- Sputnik International, 1920, 07.09.2021
Afghanistan
The Taliban (under UN sanctions for terrorist activities) stormed to power in Afghanistan on August 15, 2021, as US-led forces withdrew from the country after 20 years of occupation.

Why Will It Be 'Difficult' for the Taliban to 'Disown' ETIM Despite its Assurances to China?

© AFP 2022 / AAMIR QURESHIMembers of the Taliban Fateh, a "special forces" unit, stand guard outside the US embassy in Afghanistan displaying a Taliban flag in the outer concrete wall in Kabul on September 8, 2021.
Members of the Taliban Fateh, a special forces unit, stand guard outside the US embassy in Afghanistan displaying a Taliban flag in the outer concrete wall in Kabul on September 8, 2021. - Sputnik International, 1920, 11.09.2021
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Republican lawmakers in the US Congress have said that the Biden administration's "disastrous" troop pullout from Afghanistan presents China with an opportunity to further its geopolitical ambitions. Leading dailies such as the UK's Daily Telegraph and USA Today have also labelled China as the ultimate "winner" amid the US troop withdrawal process.
India’s leading Chinese studies experts reckon that it is “too early” for the international community to declare China a “clear winner” following to the US withdrawal of troops from Afghanistan, stating it would be "difficult" for the Taliban* to “disown” the East Turkestan Islamic Movement (ETIM), the terrorist group calling for a separate Uyghur homeland.

“Right now, the ETIM is testing the differences between the Taliban and Daesh (Islamic State of Iraq and Syria-Khorasan). If the Taliban disowns them on China’s request, they may turn to ISIS-K for support,” says Shrikant Kondapalli, a professor at Centre for East Asian Studies at New Delhi’s Jawaharlal Nehru University.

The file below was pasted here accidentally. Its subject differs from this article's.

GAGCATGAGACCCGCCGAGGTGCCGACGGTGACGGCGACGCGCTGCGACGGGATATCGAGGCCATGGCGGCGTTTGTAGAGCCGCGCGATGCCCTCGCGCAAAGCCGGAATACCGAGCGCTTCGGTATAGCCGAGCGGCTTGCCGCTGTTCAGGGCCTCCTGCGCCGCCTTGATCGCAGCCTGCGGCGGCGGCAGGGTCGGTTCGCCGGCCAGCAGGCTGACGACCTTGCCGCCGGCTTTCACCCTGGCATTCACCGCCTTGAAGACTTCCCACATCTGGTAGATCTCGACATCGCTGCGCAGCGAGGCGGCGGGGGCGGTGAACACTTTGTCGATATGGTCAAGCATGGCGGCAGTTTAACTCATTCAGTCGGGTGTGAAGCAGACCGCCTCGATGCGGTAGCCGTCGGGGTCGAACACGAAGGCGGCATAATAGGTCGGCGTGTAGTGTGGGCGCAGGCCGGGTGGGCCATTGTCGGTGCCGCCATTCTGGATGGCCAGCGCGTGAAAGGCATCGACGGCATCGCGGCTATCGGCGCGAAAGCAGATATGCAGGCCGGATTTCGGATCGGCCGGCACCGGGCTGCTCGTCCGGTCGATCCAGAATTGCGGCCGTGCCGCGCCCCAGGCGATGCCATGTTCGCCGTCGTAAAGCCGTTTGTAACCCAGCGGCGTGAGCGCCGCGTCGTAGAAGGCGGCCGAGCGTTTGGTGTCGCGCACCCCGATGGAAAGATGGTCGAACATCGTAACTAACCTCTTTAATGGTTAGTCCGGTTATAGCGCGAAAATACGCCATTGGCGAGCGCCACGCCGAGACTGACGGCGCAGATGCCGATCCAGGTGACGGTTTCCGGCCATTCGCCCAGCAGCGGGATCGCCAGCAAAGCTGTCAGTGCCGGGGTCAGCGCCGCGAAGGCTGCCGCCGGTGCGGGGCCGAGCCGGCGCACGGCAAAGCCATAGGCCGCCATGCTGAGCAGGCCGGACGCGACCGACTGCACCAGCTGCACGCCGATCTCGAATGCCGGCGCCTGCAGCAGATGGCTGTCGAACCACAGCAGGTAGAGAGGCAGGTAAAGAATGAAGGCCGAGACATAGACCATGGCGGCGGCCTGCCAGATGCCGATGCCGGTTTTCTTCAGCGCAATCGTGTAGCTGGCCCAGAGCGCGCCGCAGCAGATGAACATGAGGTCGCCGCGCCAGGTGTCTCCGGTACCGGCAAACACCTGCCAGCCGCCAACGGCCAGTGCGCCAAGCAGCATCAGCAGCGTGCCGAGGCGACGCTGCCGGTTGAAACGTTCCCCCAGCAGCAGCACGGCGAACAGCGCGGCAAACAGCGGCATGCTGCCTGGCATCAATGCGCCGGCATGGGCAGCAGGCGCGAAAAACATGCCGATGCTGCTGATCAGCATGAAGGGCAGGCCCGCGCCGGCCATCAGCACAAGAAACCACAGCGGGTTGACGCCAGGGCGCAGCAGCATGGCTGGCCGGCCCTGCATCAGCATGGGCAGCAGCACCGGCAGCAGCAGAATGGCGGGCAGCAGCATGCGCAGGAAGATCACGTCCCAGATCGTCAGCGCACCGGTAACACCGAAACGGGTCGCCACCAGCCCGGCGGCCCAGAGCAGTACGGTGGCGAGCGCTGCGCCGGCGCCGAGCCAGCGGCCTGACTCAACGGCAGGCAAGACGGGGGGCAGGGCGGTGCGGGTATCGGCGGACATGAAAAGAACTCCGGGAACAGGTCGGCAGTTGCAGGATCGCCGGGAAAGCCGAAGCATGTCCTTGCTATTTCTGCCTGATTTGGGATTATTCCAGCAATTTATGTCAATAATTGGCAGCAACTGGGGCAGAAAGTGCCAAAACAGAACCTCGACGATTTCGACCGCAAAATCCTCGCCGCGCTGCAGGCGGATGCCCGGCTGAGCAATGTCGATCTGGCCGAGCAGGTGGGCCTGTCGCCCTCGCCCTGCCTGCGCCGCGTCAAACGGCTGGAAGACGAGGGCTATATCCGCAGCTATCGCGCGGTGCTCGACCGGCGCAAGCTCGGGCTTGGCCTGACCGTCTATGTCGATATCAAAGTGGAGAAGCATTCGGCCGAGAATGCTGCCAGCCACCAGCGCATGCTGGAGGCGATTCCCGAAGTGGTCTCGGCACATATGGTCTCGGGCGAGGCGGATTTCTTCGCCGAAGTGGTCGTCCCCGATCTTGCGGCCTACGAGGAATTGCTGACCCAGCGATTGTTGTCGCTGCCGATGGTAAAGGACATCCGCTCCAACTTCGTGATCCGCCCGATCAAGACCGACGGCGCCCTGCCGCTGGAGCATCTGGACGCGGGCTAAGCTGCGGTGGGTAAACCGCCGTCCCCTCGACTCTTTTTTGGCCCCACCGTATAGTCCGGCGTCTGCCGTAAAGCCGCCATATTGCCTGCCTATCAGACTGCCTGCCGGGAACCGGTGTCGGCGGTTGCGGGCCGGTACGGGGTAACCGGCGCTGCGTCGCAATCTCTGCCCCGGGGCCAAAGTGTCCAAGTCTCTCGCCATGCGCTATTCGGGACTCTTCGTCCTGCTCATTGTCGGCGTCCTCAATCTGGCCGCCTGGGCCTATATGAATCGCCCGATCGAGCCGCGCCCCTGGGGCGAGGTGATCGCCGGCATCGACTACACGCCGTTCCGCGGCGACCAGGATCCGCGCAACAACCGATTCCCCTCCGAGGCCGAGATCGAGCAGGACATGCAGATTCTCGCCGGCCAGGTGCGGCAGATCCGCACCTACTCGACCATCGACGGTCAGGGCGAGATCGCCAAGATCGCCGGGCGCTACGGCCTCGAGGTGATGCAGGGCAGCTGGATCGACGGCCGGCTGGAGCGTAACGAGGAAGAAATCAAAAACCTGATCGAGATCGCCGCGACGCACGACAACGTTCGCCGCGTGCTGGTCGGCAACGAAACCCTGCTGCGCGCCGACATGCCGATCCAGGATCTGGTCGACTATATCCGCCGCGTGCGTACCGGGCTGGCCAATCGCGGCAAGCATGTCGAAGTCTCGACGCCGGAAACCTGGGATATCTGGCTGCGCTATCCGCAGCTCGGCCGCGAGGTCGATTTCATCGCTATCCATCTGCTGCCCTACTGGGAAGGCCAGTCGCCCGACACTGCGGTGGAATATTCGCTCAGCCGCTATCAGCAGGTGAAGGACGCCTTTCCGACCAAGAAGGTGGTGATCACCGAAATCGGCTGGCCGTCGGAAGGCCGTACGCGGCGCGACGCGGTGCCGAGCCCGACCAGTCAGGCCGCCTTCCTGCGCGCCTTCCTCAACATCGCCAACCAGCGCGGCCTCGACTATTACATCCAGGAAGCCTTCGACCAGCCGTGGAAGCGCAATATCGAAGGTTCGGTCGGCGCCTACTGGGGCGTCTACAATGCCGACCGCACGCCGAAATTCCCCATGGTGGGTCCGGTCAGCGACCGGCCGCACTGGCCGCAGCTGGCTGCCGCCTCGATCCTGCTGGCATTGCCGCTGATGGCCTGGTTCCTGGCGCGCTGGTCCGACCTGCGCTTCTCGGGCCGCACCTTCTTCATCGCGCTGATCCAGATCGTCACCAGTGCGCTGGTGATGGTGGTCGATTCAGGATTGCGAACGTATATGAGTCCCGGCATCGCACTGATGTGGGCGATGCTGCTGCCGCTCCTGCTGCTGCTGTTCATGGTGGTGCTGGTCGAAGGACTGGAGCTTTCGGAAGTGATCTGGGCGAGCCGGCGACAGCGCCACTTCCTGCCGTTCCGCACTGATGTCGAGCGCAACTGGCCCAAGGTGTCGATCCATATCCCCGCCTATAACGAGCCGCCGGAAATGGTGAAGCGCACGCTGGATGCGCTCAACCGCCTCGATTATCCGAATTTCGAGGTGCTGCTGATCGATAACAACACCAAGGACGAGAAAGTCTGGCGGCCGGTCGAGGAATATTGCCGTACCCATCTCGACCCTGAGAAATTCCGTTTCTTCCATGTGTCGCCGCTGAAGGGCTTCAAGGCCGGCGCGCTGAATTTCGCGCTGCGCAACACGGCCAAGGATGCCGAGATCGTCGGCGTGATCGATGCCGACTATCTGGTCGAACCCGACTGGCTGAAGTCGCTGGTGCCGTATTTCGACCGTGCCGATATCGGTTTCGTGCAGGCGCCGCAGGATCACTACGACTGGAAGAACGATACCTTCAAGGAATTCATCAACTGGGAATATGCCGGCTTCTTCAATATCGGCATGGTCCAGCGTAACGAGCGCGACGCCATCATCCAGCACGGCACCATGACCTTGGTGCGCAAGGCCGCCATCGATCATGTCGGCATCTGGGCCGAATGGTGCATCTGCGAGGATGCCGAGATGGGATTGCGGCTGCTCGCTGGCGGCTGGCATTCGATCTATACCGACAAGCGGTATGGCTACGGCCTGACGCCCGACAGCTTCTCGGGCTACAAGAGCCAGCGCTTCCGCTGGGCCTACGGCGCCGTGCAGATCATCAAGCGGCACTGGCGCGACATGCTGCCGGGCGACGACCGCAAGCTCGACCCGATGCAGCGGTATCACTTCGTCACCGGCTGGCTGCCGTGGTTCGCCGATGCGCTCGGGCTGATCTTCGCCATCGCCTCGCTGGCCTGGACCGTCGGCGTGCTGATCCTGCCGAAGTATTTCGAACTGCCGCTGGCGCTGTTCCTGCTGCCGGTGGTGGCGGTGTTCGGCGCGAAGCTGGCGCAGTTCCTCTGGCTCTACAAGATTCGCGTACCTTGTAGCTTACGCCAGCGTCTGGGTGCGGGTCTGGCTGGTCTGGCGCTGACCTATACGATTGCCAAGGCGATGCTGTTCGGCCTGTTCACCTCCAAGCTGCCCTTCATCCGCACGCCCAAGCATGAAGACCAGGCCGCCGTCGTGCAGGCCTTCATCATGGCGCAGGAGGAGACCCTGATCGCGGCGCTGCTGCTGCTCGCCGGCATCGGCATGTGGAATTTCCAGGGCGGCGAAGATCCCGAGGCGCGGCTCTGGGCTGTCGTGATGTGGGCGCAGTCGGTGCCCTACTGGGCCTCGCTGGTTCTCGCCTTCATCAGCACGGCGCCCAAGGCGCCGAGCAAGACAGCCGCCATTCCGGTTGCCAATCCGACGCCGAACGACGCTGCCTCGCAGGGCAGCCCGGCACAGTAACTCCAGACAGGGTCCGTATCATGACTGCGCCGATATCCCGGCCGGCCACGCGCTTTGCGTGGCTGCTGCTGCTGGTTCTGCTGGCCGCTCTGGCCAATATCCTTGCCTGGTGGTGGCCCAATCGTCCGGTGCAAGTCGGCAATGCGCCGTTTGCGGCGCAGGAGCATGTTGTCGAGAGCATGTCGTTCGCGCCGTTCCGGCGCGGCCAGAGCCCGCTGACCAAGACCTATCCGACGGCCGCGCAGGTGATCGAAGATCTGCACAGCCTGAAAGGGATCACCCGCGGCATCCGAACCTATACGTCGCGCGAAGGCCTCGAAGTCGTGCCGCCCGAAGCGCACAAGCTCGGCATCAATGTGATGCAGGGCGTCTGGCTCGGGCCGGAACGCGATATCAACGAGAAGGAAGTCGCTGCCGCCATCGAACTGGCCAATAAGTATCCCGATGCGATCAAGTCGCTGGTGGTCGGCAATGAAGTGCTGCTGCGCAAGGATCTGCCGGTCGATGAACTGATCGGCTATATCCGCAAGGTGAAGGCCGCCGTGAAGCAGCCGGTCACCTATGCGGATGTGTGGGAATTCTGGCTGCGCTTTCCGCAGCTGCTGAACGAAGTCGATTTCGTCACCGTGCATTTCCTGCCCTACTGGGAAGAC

The observations were made during a panel discussion on the “geostrategic implications” of US troop withdrawal from Afghanistan on 10 September. The virtual event was organised by a New Delhi-based foreign policy think tank, the Eurasian Foundation.
The East Asian expert also points out that ETIM’s deputy commander Hajji Furqan had yet to be handed over to China despite the Taliban calling Beijing its “friend” on several occasions.
During his meeting with Taliban’s co-founder and former political office chief Mullah Abdul Ghani Baradar in Tianjin in July this year, Chinese foreign minister Wang Yi said that the ETIM “poses a direct threat to China's national security and territorial integrity”.
Chinese State Councilor and Foreign Minister Wang Yi meets with Mullah Abdul Ghani Baradar, political chief of Afghanistan's Taliban, in Tianjin, China July 28, 2021. Picture taken July 28, 2021. - Sputnik International, 1920, 30.08.2021
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A United Nations Security Council (UNSC) report dated 1 June claims that Furqan “leads as many as 1,000 foreign fighters”, including nearly 400 operatives of the ETIM in Afghanistan’s Badakhshan Province. The report alleges that Furqan is also deputy commander of Al-Qaeda tasked with “recruitment of foreign fighters”.
The report states that the ETIM has been “facilitating” the movement of fighters from Afghanistan and even Syria in a bid to realise its stated goal of carving out a separate Uyghur state.
Meanwhile, the Taliban has rejected a widely-accepted assertion that Osama Bin Laden was behind the 9/11 terrorist attacks, with spokesperson Zabihullah Mujahid telling NBC News last month that there was “no proof” of his involvement. Otherwise, the Taliban maintains that it won't allow Afghan soil to be used by any foreign terrorist group.
Taliban fighters poses for a photograph while raising their flag Taliban fighters raise their flag at the Ghazni provincial governor's house, in Ghazni, southeastern, Afghanistan, Sunday, Aug. 15, 2021.  - Sputnik International, 1920, 29.08.2021
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Kondapalli claims that the reorganisation of the leadership of the Chinese People’s Liberation Army’s (PLA) Western Theatre Command, announced this week was reflective of Beijing’s concerns along its western borders. China's state media has reported that President Xi Jinping has appointed Wang Haijiang as the new general of the Western Theatre Command, the third leadership change in a year.